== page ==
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Re: i24: Requiring Allow in 405 responses

From: John Kemp <john@jkemp.net>
Date: Tue, 04 Mar 2008 09:49:16 -0500
Message-ID: <47CD616C.5080707@jkemp.net>
To: Julian Reschke <julian.reschke@gmx.de>
CC: Mark Nottingham <mnot@mnot.net>, "Roy T. Fielding" <fielding@gbiv.com>, HTTP Working Group <ietf-http-wg@w3.org>

Julian Reschke wrote:
> John Kemp wrote:


>> If the server tells the client that the allowed methods for that 
>> resource are currently GET and POST and the client gets what it was 
>> after by using one of those methods, what else is necessary?
> Nothing.
> But if the server does support PATCH, but doesn't include "PATCH" in 
> "Allow:", and then the client even doesn't try PATCH because of that, 
> that *is* a problem.

If the client *wants* or *needs* to try PATCH, then it can, regardless 
of what the server has or has not told it. If it gets a 405 in return, 
then it probably wouldn't want to try that again.


>> Agreed; that is the case noted above. In other words, the set of 
>> ALLOWed methods returned might vary between requests to the same 
>> resource.
> Possible, but extremely unlikely.

Possible, though.

> If the client is not authorized at all, and the resource requires 
> authentication for the given method, then the right answer is 401 anyway.
> If it is authorized, the set of allowed methods will *usually* not vary 
> across requests with the same credentials.

If the client doesn't present credentials at all when making an initial 
request, the server may not be willing to present it with any additional 
status information in a 405. If the client later does acquire 
authorization credentials (perhaps during access to another resource) 
and then accesses the same resource for which it earlier received a 405, 
then the resulting response may now contain more information.

> Why would it?
>>>> In short, the phrase does not include "complete", and the set of 
>>>> methods that it will accept is not necessarily the inversion of the 
>>>> set of methods it won't accept; there is a gray area in between.
>>> Sorry? What would be in that gray area?
>>>> One way to fix this is to make the definition of the set less fuzzy, 
>>>> but as Roy has pointed out, that's taking liberties.
>>>> The other is to document the fuzziness and move on, which is what 
>>>> I'm trying to do. If others have better ways of doing that, or a 
>>>> third way forward, please say so.
>>> It seems to me it would be a good idea to first come up with a common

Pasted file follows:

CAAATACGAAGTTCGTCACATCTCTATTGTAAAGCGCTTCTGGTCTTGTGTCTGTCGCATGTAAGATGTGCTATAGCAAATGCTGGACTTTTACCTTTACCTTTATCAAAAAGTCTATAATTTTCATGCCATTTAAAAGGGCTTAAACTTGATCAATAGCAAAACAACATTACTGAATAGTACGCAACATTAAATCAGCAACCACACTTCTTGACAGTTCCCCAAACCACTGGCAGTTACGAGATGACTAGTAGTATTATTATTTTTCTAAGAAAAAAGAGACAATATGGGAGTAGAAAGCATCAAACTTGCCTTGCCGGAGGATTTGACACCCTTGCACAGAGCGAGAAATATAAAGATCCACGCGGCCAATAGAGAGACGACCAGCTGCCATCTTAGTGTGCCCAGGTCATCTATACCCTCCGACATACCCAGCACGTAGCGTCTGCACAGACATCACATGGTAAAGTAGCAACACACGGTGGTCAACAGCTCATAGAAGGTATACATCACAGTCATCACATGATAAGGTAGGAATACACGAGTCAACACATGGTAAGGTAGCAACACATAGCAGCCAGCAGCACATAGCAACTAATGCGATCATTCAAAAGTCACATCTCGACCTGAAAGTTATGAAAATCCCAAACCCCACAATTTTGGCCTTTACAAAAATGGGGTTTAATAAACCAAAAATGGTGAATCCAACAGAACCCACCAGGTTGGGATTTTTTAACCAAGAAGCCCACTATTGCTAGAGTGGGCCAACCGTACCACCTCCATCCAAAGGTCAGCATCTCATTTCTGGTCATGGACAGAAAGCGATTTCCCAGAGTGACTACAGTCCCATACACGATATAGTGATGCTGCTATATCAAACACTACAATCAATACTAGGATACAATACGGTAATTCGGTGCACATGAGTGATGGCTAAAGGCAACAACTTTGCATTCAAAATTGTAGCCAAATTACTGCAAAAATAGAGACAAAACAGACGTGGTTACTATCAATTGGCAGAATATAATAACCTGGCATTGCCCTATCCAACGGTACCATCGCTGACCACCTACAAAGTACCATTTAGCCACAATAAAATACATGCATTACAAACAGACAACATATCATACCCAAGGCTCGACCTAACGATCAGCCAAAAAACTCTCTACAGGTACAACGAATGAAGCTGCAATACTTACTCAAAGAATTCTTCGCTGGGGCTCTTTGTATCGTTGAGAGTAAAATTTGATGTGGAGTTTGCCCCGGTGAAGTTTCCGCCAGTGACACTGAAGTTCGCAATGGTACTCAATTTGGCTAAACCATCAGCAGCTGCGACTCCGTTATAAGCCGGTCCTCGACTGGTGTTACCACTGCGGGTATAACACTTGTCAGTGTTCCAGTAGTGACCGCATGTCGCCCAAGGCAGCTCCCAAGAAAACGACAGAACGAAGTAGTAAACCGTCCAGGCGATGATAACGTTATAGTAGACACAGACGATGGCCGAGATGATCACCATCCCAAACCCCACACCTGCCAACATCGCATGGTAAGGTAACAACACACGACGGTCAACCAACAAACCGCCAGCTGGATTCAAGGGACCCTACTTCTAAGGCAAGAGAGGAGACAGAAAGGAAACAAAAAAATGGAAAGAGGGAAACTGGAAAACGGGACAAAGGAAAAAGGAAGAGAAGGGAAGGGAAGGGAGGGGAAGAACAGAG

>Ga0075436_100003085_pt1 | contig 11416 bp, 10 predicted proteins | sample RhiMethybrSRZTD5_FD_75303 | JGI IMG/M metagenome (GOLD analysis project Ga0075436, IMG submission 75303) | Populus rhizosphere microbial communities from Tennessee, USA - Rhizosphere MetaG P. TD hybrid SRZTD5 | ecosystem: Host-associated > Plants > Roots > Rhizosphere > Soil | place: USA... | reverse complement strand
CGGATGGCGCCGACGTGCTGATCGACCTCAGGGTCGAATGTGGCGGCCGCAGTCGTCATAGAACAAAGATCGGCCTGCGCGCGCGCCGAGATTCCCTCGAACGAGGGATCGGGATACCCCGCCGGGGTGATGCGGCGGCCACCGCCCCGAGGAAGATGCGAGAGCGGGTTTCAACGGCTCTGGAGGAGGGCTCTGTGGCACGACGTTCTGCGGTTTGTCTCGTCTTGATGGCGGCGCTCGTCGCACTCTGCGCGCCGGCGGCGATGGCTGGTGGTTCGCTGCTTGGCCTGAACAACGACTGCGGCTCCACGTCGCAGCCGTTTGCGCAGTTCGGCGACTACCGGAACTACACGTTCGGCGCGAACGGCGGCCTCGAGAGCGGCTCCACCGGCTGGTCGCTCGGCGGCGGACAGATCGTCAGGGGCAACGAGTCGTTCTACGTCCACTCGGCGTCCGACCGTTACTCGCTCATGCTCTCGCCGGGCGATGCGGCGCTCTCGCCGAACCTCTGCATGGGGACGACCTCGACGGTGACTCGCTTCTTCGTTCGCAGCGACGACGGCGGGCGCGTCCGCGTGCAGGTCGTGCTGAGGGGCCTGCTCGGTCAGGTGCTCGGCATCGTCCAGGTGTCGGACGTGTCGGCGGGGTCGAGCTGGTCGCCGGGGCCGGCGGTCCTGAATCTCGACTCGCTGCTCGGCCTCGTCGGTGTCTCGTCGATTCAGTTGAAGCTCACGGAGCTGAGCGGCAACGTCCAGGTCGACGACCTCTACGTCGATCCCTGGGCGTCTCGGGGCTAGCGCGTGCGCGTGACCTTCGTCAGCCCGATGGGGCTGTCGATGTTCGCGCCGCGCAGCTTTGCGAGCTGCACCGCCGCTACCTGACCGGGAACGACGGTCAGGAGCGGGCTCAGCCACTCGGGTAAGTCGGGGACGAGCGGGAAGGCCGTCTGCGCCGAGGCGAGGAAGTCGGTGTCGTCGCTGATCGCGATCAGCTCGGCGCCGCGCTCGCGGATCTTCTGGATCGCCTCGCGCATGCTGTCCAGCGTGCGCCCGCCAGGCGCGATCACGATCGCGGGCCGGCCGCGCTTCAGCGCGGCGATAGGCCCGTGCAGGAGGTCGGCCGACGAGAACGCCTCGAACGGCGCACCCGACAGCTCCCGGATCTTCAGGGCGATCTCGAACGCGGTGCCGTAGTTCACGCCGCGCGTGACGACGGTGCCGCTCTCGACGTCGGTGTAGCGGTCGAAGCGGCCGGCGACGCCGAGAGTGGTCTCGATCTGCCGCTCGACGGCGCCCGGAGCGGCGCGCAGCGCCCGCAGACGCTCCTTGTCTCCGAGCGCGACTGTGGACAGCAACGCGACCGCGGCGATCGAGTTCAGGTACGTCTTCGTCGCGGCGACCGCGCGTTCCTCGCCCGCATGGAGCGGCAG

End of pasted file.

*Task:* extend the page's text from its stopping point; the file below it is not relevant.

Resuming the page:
>>> understanding when it is correct to return 405, as opposed to 501 or 
>>> 403.
>> I agree with Mark - "document the fuzziness" in the simplest possible 
>> way, and move on. In my mind, the spec. is "clearly ambiguous" enough 
>> already, but it seems that others don't see it that way.
> The ambiguities that I see are:
> - it's not really clear when to send 405 -- which really is a separate 
> issue, and
> - the spec only says "the set of methods" in one location.
>> The simplest possible change (adding the smallest amount of extra 
>> ambiguity ;) may be the one-word change I suggested in response to 
>> your earlier complaint, Julian. But I'm also just fine if we use 
>> Mark's suggested text.
> As I have explained (or tried to explain) several times, if we relax the 
> server requirement, we *have to* relax the client requirement ("SHOULD 
> believe the header") as well.

My understanding of SHOULD is that it is not MUST.

I imagine a client will often simply try a method that it needs to use 

>> The spec. is currently ambiguous (there are different interpretations 
>> possible based on the text, as proven by this discussion), and I think 
>> it should become no less so - but also the least amount more so.
> I disagree that there are multiple correct interpretations of what it 
> currently says in 14.7. Some confusion is caused by the weaker 
> requirement in 10.4.6, so we need to fix that.
> Besides that, I'd argue to not break what's in use; thus just warn about 
> certain servers not sending a complete list, and taking out the 
> requirement on clients not to try anything else.

OK - I can agree on the warning (I guess that's more or less Mark's text?)

But the SHOULD already doesn't prevent a client from trying something it 
needs to (and will not unless it became a MUST). And that SHOULD *does* 
give the impression that the client should listen to the server, and 
that the server should not deceive the client. That all seems fine and 


- johnk

> BR, Julian
Received on Tuesday, 4 March 2008 14:49:34 UTC

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